Ear Acupuncture Prescriptions and Techniques, Part Three: Treatment Modalities

By Skya Abbate, DOM

In the first part of this article, which appeared in the September 2004 issue, I provided the reader with a list of clinically effective formulas for the treatment of 26 common diseases. In the second part, which appeared in the December 2004 issue, I summarized the energetics of core acupuncture points so that readers could appreciate their role in auricular prescriptions. In this third and final part, I will discuss treatment modality options.

The practitioner has numerous auricular techniques to choose from, depending upon the practitioner's mode of preference, styles the practitioner may have been taught, or patient compliance. The table presented below summarizes these techniques. Please refer to my text or other ear acupuncture manuals for more detailed information on these 15 modalities and their contraindications.

Auricular Modalities


1. Massage Massage can be applied by the therapist or the patient after the patient is instructed on where and how to massage the ear. Mark the spot to be massaged with a pellet or sterile marking pen.
2. Needles Needling is the most common auricular therapeutic modality. Needles can be inserted into any point. Insert - get qi - then tonify or disperse. Heat is the most desired stimulus of qi arrival. Note: I tend not to needle the Heart or Brain point because of their strong effect. For this point, I substitute pellets. However, it is not contraindicated to needle.
3. Ear seeds and herbal plasters Semen vacarria provide a good stimulus due to their size and density. However, if they are not sterile, they can increase the risk of infection. Herbal deposits on the seeds can impart herbal therapeutic benefits.
4. Ear pellets - gold, silver or other metals Pellets are a good-sized modality for auricular treatment. They provide a perfect stimulus and have the added benefit of being sterile. Additionally, pellets are available in various metals. Therefore pellets can also be used for their metallurgic properties.
5. Ear tacs Tacs come in various sizes - extra small, small, medium, and large. The bigger the tac, the stronger the stimulus, so consider patient tolerance when choosing tac size. There can be a higher risk of infection with ear tacs if patients do not have the tacs removed at the proper time.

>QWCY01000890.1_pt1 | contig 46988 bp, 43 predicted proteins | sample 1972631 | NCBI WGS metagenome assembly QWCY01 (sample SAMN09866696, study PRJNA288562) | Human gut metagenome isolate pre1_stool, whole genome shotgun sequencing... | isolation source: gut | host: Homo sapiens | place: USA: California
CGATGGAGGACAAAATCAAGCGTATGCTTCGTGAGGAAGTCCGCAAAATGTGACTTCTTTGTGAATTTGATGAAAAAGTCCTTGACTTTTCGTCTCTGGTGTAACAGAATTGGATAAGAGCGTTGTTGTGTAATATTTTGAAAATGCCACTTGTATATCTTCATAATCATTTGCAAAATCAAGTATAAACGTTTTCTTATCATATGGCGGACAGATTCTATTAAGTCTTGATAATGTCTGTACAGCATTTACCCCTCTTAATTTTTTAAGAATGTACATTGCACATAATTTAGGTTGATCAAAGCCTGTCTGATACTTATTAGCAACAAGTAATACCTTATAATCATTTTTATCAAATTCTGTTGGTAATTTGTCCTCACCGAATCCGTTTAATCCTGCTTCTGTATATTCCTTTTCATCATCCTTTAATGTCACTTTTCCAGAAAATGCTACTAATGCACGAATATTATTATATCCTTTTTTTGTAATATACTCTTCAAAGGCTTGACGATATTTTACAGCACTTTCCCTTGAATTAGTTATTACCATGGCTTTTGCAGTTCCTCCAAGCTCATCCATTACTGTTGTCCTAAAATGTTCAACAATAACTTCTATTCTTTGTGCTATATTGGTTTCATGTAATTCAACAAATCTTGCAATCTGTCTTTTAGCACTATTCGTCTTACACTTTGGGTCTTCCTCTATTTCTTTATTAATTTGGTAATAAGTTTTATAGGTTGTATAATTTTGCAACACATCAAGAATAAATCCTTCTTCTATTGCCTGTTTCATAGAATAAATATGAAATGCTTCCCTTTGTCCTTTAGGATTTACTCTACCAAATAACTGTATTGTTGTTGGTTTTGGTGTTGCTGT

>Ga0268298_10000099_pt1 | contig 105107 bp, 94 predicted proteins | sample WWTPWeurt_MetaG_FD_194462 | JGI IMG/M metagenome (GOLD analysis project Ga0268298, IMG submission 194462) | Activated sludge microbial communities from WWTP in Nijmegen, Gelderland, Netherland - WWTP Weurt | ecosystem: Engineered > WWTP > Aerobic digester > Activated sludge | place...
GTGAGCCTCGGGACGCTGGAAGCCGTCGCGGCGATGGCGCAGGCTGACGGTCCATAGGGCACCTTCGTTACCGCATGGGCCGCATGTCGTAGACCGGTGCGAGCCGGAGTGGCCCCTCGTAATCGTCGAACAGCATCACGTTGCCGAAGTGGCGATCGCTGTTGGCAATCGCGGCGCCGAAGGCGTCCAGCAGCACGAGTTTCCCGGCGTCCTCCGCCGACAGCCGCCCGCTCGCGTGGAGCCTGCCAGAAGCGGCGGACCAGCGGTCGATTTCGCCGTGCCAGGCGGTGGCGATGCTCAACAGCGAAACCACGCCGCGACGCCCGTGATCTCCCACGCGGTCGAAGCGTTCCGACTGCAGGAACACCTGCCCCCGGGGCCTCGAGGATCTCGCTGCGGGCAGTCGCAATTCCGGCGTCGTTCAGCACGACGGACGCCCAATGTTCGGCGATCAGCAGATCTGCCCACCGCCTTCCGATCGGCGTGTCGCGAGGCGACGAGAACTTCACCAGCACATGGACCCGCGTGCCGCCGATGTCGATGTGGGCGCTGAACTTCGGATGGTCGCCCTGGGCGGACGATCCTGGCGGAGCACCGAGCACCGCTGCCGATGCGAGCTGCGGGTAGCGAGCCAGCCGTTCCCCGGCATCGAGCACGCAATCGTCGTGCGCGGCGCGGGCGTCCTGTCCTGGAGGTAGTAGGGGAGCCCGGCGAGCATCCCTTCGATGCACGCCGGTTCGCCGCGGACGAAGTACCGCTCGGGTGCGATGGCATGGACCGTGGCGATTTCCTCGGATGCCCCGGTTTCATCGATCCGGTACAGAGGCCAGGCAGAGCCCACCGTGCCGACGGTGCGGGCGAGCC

6. Intradermal needles Intradermal needles are used for areas such as the fingers or vertebral areas. Do not use in depressions in the ear such as the scaphoid fossa. The intradermal needle will not go into a depression easily and may break. Intradermal needles need to be placed on points on a ridge or flat area. Intradermals are available in various lengths. Select the appropriate length based upon the size of the point to be treated.
7. Magnets Magnets need to be removed at bedtime or if the stimulus becomes too strong for the patient. They are reusable on the same patient. Magnets do not pierce the skin, thus the risk of infection is reduced.
8. Electroacupuncture Electricity is good for anaesthetizing a point due to the electrical machine's ability to achieve high frequencies that stimulate the point. Do not clean the ear with alcohol prior to using the point detector for diagnosis, as this will change the ear pathology and the electrical resistance of the ear.
9. Bleeding Bleeding is used to reduce heat/fire, subdue yang, stimulate qi and blood, or to move stagnant qi and blood.
10. Moxibustion Moxa use is limited but specific to treat earache or the common cold and other conditions. It can be applied indirectly over the point or with an incense-size moxa stick.
11. Incisions/Sutures Incisions/sutures are a technique that is typically not employed in the United States because an incision is considered a surgical technique. An incision provides a constant stimulus to the point. Chances of infection are increased using incisions.
12. Injections Injections can be applied to the point with a hypodermic needle. Common injections include saline, vitamin B12, certain Chinese herbal formulations, lidocaine, procaine, and placenta. This procedure is slightly painful due to the small size of the point, the size of the hypodermic needle, and the nature of the substance injected.
13. Laser Laser therapy is one of the newest modalities. It is painless and infection is not an issue. Ease of administration also makes it a good choice in treatment.
14. Staples Like incisions and sutures this is an old technique used to stimulate points. Seeds or pellets are commonly used now in the place of staples.
15. Plum-blossom needling This modality may be applied to points of the lobe such as the Eye, as well as being used as a method to induce bleeding in the ear.

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